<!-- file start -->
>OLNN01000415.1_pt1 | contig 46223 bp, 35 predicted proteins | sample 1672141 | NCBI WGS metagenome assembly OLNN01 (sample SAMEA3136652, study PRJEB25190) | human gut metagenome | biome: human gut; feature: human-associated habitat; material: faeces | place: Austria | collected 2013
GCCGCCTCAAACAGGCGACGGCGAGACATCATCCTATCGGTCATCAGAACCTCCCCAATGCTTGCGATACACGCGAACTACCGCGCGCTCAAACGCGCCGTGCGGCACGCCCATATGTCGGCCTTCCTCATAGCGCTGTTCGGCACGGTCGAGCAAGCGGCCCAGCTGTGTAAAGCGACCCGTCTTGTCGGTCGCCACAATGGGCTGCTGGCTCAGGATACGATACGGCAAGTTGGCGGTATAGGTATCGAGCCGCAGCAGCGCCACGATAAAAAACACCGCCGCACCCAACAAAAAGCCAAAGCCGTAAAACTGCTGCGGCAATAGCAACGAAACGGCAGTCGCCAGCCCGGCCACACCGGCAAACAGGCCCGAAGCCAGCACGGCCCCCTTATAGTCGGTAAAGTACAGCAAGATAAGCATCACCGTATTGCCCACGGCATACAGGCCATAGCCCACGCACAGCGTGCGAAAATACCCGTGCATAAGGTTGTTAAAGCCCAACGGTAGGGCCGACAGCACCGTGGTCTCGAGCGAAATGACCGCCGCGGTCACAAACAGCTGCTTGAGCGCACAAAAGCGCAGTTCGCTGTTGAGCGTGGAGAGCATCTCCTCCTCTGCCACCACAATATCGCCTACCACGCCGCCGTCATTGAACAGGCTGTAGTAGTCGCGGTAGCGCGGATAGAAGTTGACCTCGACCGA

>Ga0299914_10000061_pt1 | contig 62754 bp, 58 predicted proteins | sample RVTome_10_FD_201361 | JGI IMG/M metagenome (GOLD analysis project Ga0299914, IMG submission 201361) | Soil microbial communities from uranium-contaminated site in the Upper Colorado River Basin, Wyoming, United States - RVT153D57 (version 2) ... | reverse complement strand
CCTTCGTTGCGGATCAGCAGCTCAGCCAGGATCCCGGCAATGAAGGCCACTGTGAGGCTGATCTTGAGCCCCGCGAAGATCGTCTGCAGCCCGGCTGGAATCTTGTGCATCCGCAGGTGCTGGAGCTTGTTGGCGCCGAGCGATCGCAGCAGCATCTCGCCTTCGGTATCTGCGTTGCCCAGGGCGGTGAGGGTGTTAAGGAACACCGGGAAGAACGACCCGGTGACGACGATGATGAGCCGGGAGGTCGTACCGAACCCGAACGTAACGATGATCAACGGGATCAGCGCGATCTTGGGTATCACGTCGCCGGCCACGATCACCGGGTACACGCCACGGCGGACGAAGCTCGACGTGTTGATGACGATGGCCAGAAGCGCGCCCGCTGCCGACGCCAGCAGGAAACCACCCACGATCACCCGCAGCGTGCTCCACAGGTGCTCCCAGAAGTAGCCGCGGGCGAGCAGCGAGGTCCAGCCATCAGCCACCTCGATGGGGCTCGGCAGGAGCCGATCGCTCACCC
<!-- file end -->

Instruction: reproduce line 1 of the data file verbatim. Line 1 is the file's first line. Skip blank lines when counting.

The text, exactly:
>OLNN01000415.1_pt1 | contig 46223 bp, 35 predicted proteins | sample 1672141 | NCBI WGS metagenome assembly OLNN01 (sample SAMEA3136652, study PRJEB25190) | human gut metagenome | biome: human gut; feature: human-associated habitat; material: faeces | place: Austria | collected 2013